Big U.S. corporations are constantly on the prowl for ways to reduce their tax bite, and it seems that they are meeting with a good deal of success. Corporate tax rates make up only about 10% of federal tax revenues today, compared with approximately 33% in the 1950s. Last year, 20 of the largest, publicly held companies paid no income tax at all.

How do these companies manage this feat? There are many ways to reduce a corporation's tax burden – all perfectly legal, of course. Sometimes, however, the methods used to take advantage of these tax breaks can be less than transparent.

Recently, two particular federal programs have been spotlighted as favorites of big financial, tech, and communication companies: the low income housing tax credit, and the New Markets Tax Credit. Both programs encourage investment in low-income communities – and, very often, leave tangible improvements to such areas.

Other times, though, investment benefits the companies themselves, while leaving poor communities no better off – and costing taxpayers billions.

The low income housing tax credit
For banks and insurers that face federal requirements to invest in the areas in which they maintain a business presence, the LIHTC program is a win-win. Federal tax credits are awarded to states for specific types of housing projects; developers then may sell these credits to investing institutions. By purchasing credits for a discount, these entities could help create low income housing while paying $0.59 on the dollar, a pretty sweet return over a 10-year period.

Over the past 20 years, 40,000 subsidized developments have been created in this way, at a cost to taxpayers of $92 billion. The costs of LIHTCs have risen appreciably since the 1990s, reaching $0.67 in 2009 to the more current $0.93 per dollar of tax credit. Still, the ability to write off the entire amount for tax purposes has motivated big companies other than banks and insurers to jump on the tax credit bandwagon, such as Google, Verizon, and grocery store chain Kroger.

The utility of this type of public-private partnership is obvious, and the program was spared in a recent congressional loophole-purging initiative. 

The New Markets Tax Credit
Less helpful to struggling communities is the New Markets Tax Credit, created in 2000 to help improve some of the poorer areas of the country by increasing private investment in areas left behind by the economic expansion of the 1990s. In return, big investors could expect to claim a 39% tax credit, spread out over seven years.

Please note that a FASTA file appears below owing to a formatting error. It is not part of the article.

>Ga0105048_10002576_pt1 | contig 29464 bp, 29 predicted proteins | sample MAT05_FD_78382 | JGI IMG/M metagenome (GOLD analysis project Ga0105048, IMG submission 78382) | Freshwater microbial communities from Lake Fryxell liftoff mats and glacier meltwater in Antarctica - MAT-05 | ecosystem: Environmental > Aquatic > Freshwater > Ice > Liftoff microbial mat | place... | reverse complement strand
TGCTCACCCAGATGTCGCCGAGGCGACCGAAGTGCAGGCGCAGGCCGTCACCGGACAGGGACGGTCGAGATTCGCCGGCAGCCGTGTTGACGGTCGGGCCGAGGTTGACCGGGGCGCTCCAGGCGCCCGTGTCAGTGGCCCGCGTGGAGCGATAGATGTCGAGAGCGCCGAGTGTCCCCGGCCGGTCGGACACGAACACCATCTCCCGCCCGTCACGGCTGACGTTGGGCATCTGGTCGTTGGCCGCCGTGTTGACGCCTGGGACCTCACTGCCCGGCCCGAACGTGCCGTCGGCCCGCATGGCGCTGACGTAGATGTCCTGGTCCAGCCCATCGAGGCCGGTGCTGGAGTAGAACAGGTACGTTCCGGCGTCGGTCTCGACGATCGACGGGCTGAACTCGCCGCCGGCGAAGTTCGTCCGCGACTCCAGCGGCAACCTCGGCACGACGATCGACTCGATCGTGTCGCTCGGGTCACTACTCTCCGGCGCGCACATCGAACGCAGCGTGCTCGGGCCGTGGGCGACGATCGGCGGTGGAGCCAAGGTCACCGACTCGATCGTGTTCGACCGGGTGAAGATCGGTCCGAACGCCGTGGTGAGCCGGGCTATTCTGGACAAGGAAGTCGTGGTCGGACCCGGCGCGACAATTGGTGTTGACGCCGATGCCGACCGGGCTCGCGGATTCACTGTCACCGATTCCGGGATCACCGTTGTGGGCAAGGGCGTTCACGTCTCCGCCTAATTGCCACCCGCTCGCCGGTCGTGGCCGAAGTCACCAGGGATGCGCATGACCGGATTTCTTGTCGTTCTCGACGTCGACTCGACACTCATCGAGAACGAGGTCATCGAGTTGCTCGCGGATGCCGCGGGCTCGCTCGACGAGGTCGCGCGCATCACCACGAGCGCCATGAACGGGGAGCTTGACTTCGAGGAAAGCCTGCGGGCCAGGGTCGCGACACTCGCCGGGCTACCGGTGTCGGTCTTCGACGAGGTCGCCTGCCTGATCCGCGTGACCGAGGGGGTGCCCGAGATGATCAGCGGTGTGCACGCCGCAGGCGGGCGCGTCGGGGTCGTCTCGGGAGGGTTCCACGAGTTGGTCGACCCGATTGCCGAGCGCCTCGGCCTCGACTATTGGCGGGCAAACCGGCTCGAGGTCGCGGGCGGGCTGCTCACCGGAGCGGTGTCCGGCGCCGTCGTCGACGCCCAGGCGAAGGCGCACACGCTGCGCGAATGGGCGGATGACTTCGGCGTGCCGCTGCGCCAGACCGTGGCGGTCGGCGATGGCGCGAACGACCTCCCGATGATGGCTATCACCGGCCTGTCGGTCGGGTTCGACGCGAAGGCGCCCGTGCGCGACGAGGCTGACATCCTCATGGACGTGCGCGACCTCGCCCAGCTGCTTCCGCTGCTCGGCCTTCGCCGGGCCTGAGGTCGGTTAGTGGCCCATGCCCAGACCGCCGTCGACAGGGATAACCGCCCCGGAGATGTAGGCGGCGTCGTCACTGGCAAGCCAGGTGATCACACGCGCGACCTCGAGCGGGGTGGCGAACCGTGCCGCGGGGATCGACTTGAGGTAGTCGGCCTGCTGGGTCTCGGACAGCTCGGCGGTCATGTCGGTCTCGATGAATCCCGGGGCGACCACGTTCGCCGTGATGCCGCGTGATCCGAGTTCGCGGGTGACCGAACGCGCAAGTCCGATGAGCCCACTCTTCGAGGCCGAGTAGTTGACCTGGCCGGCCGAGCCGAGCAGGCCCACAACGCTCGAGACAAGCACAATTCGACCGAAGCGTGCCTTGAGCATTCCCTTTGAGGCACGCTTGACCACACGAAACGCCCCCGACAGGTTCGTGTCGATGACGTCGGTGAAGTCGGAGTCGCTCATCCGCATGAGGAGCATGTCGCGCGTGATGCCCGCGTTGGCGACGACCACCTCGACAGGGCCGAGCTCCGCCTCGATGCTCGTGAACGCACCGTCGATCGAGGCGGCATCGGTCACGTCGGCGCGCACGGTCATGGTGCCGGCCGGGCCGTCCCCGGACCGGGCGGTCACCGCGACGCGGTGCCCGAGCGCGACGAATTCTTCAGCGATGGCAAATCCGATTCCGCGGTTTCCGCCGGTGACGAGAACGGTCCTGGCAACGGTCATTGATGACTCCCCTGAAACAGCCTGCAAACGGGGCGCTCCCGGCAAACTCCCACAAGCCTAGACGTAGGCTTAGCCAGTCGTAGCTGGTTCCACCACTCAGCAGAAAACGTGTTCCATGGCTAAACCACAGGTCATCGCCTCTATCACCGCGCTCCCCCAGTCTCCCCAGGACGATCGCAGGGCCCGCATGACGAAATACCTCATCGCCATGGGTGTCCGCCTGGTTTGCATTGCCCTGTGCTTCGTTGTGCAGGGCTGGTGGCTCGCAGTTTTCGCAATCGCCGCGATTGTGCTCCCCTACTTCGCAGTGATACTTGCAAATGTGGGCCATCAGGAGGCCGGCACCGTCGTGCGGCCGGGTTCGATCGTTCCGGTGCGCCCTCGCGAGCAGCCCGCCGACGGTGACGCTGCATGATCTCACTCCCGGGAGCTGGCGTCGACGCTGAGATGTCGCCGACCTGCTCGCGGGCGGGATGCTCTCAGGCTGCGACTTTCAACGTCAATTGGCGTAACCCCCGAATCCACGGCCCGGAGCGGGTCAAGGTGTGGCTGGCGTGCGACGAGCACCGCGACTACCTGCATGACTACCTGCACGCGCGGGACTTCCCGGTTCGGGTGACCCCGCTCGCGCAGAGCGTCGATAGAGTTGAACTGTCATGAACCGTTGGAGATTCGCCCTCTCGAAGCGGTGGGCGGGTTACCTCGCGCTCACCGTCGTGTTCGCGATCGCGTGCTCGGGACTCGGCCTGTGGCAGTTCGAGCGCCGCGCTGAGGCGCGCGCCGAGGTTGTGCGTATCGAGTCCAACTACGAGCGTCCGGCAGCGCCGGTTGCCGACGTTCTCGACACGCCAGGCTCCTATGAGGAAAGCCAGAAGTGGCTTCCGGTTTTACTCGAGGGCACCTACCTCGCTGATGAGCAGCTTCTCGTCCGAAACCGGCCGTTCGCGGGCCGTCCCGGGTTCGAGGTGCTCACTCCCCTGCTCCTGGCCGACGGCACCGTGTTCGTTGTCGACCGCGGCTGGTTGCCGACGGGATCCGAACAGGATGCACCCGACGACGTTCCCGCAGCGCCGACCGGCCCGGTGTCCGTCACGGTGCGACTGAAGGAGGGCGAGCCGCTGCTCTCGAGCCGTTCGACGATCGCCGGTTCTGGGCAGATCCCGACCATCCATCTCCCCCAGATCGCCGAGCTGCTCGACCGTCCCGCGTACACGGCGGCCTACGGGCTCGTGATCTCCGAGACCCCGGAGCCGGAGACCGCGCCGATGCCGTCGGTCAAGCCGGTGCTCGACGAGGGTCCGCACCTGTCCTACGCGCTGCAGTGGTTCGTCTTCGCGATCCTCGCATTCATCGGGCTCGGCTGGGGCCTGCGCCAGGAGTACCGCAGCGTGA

The idea was to fund projects that would revitalize these communities, and provide much-needed new jobs. A recent report from the Government Accountability Office found that the lack of clear parameters for NMTC projects has resulted in large investors tapping public funding for these projects, when the purpose is to leverage private investment only.

Incensed by the GAO findings, Oklahoma Senator Tom Coburn responded by issuing his own report, in which he highlights some of the ways in which NMTC projects have been used to help investors, rather than poor communities. He notes that, because the guidelines are so lax, almost any community can become eligible for these federal tax incentives, which are handed out by area Community Development Entities.

For instance, he outlines how big banks like Bank of America, Wells Fargo, and SunTrust have been the heaviest users of NMTC funds, going so far as to set up their own CDEs in order to receive federal funds directly. Since 2007, large financial institutions have claimed 40% of NMTC money. 

This situation wouldn't be troublesome if the funds were being used appropriately, but that often is not the case. Senator Coburn mentions many projects that seem spurious, such as using funds to expand a dolphin exhibit at the Atlanta Aquarium, and the building of a sculpture at a health and wellness center near Palm Springs, California. 

Senator Coburn notes that private investors claim over $1 billion in NMTC credits each year, and that the Joint Committee on Taxation predicts lost tax revenue to top $5 billion for the years 2013 to 2017. The problem whereby large investors are able to claim a tax credit on public, rather than private investment is very real: The GAO estimates that, between 2010 and 2012, 62% of NMTC projects involved a mix of federal, state, and local funds. 

Both Senator Coburn and the GAO are calling for more transparency for the NMTC program. The GAO notes that the complexity of the financial structure of many of these projects not only masks the true costs of the program, but its efficacy, as well. Perhaps reformers would do well to look to the low income tax credit program for guidance.